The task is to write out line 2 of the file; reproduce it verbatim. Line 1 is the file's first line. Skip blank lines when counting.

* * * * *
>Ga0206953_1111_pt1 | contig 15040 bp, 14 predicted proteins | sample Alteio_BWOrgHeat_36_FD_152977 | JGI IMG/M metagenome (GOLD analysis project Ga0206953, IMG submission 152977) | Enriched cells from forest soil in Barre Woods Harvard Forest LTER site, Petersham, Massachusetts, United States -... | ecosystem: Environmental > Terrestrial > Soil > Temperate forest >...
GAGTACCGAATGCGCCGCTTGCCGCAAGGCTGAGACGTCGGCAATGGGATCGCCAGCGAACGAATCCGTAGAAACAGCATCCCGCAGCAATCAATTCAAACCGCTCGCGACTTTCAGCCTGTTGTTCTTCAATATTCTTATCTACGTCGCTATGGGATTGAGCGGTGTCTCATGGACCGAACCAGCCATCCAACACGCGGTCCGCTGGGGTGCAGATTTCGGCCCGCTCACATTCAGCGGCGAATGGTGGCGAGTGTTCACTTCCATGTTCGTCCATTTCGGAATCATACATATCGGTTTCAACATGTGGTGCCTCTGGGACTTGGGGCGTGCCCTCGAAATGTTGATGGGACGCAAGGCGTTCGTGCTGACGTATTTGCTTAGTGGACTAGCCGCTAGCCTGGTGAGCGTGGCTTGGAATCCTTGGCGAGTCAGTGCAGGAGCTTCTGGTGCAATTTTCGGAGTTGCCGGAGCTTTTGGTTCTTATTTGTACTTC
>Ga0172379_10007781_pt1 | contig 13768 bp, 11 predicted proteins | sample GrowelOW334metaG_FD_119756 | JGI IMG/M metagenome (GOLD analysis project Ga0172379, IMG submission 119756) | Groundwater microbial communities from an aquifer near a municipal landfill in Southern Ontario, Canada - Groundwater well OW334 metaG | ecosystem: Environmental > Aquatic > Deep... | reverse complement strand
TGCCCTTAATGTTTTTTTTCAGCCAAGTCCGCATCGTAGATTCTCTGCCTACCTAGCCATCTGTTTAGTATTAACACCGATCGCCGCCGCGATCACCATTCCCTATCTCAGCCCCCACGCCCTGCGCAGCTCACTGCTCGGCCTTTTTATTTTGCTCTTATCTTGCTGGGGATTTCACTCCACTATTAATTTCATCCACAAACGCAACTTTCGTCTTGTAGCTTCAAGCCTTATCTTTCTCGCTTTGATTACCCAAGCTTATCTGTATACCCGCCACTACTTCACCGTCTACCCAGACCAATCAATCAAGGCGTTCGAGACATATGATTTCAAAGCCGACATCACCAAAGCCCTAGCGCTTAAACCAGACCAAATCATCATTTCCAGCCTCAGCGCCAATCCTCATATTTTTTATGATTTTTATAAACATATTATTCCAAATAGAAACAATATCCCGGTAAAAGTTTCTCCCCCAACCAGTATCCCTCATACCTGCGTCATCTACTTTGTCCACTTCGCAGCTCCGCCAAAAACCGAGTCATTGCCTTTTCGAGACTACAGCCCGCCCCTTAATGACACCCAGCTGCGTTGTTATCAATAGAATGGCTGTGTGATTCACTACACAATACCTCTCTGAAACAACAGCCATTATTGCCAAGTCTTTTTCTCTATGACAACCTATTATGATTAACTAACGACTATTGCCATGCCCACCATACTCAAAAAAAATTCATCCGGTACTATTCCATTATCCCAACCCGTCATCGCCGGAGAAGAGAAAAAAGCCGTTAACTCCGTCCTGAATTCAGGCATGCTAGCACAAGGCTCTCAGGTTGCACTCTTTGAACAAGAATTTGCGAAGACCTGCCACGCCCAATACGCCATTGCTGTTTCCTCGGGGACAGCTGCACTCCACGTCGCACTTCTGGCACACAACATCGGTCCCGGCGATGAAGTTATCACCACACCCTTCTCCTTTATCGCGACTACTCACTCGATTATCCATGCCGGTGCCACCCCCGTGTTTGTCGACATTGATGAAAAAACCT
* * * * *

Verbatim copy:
GAGTACCGAATGCGCCGCTTGCCGCAAGGCTGAGACGTCGGCAATGGGATCGCCAGCGAACGAATCCGTAGAAACAGCATCCCGCAGCAATCAATTCAAACCGCTCGCGACTTTCAGCCTGTTGTTCTTCAATATTCTTATCTACGTCGCTATGGGATTGAGCGGTGTCTCATGGACCGAACCAGCCATCCAACACGCGGTCCGCTGGGGTGCAGATTTCGGCCCGCTCACATTCAGCGGCGAATGGTGGCGAGTGTTCACTTCCATGTTCGTCCATTTCGGAATCATACATATCGGTTTCAACATGTGGTGCCTCTGGGACTTGGGGCGTGCCCTCGAAATGTTGATGGGACGCAAGGCGTTCGTGCTGACGTATTTGCTTAGTGGACTAGCCGCTAGCCTGGTGAGCGTGGCTTGGAATCCTTGGCGAGTCAGTGCAGGAGCTTCTGGTGCAATTTTCGGAGTTGCCGGAGCTTTTGGTTCTTATTTGTACTTC